International Women's Day

Cultural misogyny is so often heard as "men treat women badly". As if only men can be misogynistic. As if misogyny always looks like being treated badly. Misogyny is a dangerous word. It's a misunderstood word. People tune out and turn off when they hear it. It has been overused. So, in some ways, misogyny is a useless word. 

So, what is misogyny? I can look up a definition and copy it here. I tend to love Merriam-Webster as my generic answer to life's questions. Instead, I thought about what it looks like in my world and the world around me.

Misogyny is when I am treated better and differently when I have long hair. And when my male friends are treated worse and differently when they have long hair. Misogyny is the way women distrust beautiful women. Misogyny is the way strong women feel the need to apologize for their strength. Misogyny is my mother telling me not to work out and get too muscled or I would be unattractive. Misogyny is my neighbor telling me she didn't understand why I was a lesbian since I was "pretty enough to get a guy". Misogyny is knowing my hair is only attractive on my head. Misogyny is I apologize when someone bumps into me. Misogyny is men being afraid to wear skirts or share their emotions with other men. Misogyny is women denying their sexual desires. Misogyny is effortless perfection. Misogyny is Prince Charming.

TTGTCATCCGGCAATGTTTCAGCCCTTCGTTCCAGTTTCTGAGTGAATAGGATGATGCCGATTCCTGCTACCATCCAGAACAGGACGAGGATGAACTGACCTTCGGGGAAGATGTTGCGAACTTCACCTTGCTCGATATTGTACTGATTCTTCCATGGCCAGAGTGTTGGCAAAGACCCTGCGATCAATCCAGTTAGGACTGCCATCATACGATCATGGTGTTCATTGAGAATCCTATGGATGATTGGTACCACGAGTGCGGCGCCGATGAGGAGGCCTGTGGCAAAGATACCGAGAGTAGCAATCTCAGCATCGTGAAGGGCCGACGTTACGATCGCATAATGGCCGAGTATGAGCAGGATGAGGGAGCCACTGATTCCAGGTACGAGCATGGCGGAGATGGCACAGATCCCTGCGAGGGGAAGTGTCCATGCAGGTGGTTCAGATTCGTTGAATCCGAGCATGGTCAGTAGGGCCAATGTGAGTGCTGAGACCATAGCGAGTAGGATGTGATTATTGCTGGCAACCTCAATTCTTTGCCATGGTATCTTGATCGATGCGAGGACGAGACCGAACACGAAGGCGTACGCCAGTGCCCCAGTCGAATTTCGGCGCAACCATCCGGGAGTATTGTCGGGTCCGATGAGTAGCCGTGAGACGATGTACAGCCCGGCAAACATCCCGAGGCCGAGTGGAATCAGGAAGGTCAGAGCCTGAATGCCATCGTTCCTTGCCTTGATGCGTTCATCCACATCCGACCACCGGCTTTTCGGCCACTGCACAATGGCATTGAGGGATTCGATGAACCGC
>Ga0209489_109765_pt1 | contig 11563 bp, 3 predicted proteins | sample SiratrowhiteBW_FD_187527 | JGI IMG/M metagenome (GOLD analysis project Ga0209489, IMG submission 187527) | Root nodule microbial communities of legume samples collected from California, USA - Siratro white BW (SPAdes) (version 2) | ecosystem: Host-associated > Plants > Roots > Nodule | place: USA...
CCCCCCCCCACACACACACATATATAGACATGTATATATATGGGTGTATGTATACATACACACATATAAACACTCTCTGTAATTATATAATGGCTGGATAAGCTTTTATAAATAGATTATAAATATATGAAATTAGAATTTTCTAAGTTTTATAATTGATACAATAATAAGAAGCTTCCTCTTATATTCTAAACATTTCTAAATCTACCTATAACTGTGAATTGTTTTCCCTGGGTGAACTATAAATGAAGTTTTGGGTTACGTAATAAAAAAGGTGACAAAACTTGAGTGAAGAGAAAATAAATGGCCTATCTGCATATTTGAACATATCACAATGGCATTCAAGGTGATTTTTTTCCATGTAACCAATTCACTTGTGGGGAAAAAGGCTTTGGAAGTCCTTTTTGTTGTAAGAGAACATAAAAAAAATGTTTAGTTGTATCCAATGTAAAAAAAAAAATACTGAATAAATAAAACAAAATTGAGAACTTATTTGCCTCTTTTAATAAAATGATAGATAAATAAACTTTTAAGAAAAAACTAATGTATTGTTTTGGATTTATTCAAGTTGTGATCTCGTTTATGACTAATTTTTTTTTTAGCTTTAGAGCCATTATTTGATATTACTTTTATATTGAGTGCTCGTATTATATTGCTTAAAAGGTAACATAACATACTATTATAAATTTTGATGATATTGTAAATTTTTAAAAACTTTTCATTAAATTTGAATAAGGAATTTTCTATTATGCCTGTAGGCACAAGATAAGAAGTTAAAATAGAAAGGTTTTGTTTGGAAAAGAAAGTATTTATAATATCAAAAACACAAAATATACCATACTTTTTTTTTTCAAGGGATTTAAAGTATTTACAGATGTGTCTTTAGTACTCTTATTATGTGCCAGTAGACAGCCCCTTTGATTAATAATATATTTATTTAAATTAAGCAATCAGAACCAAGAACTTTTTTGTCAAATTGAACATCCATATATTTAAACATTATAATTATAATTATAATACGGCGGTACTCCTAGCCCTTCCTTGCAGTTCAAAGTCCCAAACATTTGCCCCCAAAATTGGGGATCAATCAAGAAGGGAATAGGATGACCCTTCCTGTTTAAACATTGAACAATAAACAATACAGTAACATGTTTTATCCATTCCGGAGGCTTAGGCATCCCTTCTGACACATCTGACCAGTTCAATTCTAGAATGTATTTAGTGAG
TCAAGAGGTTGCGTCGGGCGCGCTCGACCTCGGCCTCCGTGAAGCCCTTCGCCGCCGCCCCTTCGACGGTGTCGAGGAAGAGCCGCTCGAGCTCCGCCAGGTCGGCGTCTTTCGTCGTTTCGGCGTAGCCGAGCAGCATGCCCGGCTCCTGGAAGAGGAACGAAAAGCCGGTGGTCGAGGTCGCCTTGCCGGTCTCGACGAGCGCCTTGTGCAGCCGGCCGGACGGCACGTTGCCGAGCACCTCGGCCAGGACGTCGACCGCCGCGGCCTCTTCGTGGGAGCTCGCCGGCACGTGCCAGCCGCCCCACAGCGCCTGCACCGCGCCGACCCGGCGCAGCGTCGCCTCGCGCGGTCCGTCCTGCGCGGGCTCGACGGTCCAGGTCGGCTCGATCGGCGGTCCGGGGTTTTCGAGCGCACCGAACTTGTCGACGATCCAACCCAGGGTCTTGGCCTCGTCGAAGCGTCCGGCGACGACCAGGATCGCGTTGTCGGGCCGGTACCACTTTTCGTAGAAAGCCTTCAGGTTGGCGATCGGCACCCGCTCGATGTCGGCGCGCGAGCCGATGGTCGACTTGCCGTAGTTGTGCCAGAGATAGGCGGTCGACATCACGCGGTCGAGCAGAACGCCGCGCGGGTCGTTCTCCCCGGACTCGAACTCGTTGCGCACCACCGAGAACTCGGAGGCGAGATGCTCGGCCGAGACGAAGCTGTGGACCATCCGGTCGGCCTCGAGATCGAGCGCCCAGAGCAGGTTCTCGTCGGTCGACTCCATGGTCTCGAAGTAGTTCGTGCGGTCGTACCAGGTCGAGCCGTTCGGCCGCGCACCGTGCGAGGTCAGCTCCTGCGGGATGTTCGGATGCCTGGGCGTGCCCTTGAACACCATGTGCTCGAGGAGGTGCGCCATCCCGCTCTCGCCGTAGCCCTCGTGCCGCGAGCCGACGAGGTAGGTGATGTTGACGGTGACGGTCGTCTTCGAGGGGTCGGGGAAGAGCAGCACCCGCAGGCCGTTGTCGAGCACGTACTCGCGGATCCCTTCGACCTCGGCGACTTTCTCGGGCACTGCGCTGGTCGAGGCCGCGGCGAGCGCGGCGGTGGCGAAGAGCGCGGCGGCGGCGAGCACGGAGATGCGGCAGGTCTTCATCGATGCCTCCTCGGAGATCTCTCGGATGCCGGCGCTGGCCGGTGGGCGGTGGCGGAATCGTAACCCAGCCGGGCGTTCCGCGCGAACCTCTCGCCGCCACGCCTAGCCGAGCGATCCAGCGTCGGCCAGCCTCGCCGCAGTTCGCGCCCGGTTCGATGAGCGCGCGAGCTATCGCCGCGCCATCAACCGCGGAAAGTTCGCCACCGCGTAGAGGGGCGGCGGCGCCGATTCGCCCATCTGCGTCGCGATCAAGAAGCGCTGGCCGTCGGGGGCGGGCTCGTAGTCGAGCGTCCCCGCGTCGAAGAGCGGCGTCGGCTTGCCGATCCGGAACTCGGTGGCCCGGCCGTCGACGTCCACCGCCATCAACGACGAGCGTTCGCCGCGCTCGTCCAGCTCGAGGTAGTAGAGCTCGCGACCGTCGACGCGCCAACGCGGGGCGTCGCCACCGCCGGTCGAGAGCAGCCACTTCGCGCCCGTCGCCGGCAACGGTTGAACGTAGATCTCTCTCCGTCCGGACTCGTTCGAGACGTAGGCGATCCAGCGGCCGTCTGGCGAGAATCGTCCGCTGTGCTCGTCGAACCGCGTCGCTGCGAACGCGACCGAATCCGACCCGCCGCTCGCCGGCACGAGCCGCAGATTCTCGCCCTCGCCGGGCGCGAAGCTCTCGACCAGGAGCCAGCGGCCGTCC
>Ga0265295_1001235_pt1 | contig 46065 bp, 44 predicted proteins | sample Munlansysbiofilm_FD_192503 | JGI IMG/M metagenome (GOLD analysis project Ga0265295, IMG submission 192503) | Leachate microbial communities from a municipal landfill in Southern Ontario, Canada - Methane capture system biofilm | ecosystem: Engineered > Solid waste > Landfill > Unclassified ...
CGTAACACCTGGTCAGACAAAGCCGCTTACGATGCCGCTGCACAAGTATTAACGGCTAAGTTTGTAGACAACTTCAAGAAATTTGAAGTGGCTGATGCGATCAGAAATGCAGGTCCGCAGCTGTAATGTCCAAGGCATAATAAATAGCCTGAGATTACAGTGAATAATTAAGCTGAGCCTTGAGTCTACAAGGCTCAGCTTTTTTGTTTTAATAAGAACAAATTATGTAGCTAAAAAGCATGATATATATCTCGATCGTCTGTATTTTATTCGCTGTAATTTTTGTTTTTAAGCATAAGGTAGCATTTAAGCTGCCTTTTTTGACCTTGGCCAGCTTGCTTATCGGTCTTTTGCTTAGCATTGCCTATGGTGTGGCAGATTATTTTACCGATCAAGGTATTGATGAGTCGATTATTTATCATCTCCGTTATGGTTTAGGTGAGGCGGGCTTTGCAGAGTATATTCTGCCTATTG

Misogyny hurts us all in different ways. 


Strong Enough to Be Gentle

 The first time I ever shot a gun.    

The first time I ever shot a gun. 


My ex mother in law used to say this. As I experience the America of mass shootings, I am reminded of her wisdom. It takes strength to be gentle. Or as Utah Phillips sang, force is the weapon of the weak. It feels powerful to yell or punch or dominate. We have all had those moments of feeling ourselves fill with rage that feels like power and acts like fear.